review and it is only in a rare case where the decision taken is
unsupported by any material or the same reflects a conclusion which, on the
face of it, cannot be sustained that judicial review would be permissible.
An enumeration of the extent of permissible judicial review has been made
by this Court in Syed T.A. Naqshbandi Vs. State of J&K[3]. Paragraph 10 of
the report which highlights the above position may be specifically noticed:-
“Neither the High Court nor this Court, in exercise of its powers of
judicial review, could or would at any rate substitute themselves in
the place of the Committee/Full Court of the High Court concerned, to
make an independent reassessment of the same, as if sitting on an
appeal. On a careful consideration of the entire materials brought to
our notice by learned counsel on either side, we are satisfied that
the evaluation made by the Committee/Full Court forming their
unanimous opinion is neither so arbitrary or capricious nor can be
said to be so irrational as to shock the conscience of the Court to
warrant or justify any interference. In cases of such assessment,
evaluation and formulation of opinions, a vast range of multiple
factors play a vital and important role and no one factor should be
allowed to be overblown out of proportion either to decry or deify an
issue to be resolved or claims sought to be considered or asserted. In
the very nature of things it would be difficult, nearing almost an
impossibility to subject such exercise undertaken by the Full Court,
to judicial review except in an extraordinary case when the Court is
convinced that some monstrous thing which ought not to have taken
place has really happened and not merely because there could be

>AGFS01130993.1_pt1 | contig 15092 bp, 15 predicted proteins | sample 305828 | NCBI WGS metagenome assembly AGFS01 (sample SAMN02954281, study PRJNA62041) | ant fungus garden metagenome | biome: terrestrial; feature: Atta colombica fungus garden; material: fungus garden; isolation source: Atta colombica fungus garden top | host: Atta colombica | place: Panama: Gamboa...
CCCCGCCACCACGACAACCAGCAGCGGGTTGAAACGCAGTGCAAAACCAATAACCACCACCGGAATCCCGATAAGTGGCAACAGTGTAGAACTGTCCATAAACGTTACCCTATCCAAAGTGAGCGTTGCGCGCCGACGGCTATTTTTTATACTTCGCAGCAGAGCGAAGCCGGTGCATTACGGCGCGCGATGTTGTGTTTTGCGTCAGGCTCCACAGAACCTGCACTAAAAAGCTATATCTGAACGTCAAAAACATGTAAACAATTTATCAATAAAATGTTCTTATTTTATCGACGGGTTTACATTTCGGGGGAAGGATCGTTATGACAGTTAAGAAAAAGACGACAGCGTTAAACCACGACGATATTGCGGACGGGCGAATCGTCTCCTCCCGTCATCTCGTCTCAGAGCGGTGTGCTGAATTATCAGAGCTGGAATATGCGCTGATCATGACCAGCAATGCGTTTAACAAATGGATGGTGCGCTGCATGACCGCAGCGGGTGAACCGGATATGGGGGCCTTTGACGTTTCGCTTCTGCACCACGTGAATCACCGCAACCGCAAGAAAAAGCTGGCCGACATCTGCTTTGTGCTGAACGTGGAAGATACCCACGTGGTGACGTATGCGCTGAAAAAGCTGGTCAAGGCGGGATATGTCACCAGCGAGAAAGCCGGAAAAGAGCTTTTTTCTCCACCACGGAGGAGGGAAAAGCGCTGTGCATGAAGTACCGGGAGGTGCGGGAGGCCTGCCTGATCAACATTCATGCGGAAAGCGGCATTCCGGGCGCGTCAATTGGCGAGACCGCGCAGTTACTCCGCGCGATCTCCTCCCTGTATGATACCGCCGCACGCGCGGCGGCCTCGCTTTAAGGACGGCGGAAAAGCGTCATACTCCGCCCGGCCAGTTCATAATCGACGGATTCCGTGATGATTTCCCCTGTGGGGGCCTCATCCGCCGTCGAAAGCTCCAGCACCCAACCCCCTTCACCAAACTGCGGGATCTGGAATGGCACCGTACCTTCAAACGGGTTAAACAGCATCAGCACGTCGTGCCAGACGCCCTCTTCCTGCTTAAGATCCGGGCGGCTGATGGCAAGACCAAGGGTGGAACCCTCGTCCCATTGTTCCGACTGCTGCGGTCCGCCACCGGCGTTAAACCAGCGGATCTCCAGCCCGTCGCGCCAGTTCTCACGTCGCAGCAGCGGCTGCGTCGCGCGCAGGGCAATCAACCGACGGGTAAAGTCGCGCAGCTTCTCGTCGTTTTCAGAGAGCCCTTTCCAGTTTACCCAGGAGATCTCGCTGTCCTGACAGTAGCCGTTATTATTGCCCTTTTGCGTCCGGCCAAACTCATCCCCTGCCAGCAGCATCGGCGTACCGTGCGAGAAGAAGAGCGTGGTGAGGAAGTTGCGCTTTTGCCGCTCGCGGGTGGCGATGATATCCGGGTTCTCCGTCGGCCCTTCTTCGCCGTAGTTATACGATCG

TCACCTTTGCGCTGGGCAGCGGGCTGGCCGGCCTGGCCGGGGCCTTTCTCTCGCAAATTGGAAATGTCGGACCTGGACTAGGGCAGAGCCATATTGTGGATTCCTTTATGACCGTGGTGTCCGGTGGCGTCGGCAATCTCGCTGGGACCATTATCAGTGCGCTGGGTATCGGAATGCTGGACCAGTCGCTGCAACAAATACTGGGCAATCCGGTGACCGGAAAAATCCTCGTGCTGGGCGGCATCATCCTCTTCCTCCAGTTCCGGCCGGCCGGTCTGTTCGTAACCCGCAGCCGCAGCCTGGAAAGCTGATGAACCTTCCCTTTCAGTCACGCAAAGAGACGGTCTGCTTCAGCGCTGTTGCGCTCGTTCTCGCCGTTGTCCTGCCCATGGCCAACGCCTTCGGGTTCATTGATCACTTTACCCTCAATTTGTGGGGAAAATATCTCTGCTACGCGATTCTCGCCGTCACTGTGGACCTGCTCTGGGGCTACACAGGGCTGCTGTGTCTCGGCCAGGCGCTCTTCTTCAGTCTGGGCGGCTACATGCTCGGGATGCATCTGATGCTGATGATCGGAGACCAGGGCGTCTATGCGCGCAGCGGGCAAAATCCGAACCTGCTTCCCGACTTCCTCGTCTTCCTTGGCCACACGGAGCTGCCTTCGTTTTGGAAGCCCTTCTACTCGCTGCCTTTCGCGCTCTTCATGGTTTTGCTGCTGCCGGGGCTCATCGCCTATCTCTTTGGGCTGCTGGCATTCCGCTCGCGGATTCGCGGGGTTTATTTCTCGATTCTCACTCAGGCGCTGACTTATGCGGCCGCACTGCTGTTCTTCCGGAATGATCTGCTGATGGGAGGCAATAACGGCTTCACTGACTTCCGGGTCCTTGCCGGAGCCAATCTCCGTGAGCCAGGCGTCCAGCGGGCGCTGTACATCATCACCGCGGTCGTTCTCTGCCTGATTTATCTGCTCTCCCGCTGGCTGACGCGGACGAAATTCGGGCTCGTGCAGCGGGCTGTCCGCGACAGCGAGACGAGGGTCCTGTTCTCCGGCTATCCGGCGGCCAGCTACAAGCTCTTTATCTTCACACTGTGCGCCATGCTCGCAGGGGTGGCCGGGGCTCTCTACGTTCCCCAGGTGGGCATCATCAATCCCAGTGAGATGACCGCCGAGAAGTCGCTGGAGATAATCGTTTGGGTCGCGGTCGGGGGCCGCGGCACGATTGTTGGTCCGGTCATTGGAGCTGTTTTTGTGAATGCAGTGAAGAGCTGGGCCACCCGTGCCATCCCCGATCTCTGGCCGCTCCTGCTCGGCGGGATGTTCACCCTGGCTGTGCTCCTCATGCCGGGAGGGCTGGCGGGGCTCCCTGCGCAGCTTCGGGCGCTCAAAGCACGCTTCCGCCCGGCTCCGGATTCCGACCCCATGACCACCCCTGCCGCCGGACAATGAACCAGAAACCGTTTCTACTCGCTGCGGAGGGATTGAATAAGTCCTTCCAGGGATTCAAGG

another possible view or someone has some grievance about the exercise
undertaken by the Committee/Full Court.”
(Emphasis is ours)

 
9. In the light of the above, we may now advert to the facts of the
present case.

It is not in dispute that the adverse remarks/comments dated
15.12.1995 had not been communicated to the respondent. It is also clear
from the materials on record that the standing committee of the High Court
in its meeting held on 3.1.1997 had decided to close the matter instead of
proceeding any further. The subsequent ACRs of the respondent for the
years 1997-1998 and 2000-2001 are sufficiently positive and depicts the
respondent as an efficient judicial officer with a good reputation for
honesty and impartiality. The respondent was promoted to the post of
District and Sessions Judge on 5.9.1998. By Notification dated 17.2.2000
he was promoted to the selection grade of the Bihar Superior Judicial
Service with effect from 1.1.1997. Therefore, not only the adverse remark
dated 15.12.1995 was not acted upon but subsequent thereto promotion to the
highest level in the district judiciary as well as selection grade in the
said cadre was granted to the respondent. Promotion to the higher post of
District Judge and placement in the selection grade is on an assessment of
positive merit and ability. The said promotion(s), therefore, would have
the effect of wiping out the adverse remark dated 15.12.1995. Such a view
has in fact been expressed in Brij Mohan Singh Chopra Vs. State of
Punjab[4] (Para 10). In the light of the above facts, we do not see how
the High Court, on the administrative side, can be found to be justified in
refusing to continue with the service of the respondent beyond the age of
58 years. The order dated 20.2.2001 passed by the High Court setting aside
the said decision, therefore, will have to be affirmed and the present
appeal dismissed. We order accordingly.

10. What should be the consequential relief that ought to be granted? A
period of nearly 14 years has elapsed in the meantime. It will be highly
inequitable to request the High Court to redo the exercise at this belated
stage. Besides such a course of action will also be unnecessary,
particularly, when the entire service record of the respondent had been
placed before us, details whereof is also available in the impugned
judgment of the High Court. Having considered the same, we deem it fit to
order that the respondent be treated to have retired from service on
completion of 60 years of age and all consequential benefits, including pay
and pension on that basis, be made available to him forthwith and without
any delay.

 
……………………………CJI.
[P. SATHASIVAM]

 

………………………………J.
[RANJAN GOGOI]
………….……………………J.
[N.V. RAMANA]

NEW DELHI,
MARCH 28, 2014.

———————–
[1] (2001) 2 SCC 305
[2] (1993) 4 SCC 288
[3] (2003) 9 SCC 592
[4] AIR 1987 SC 948

———————–
8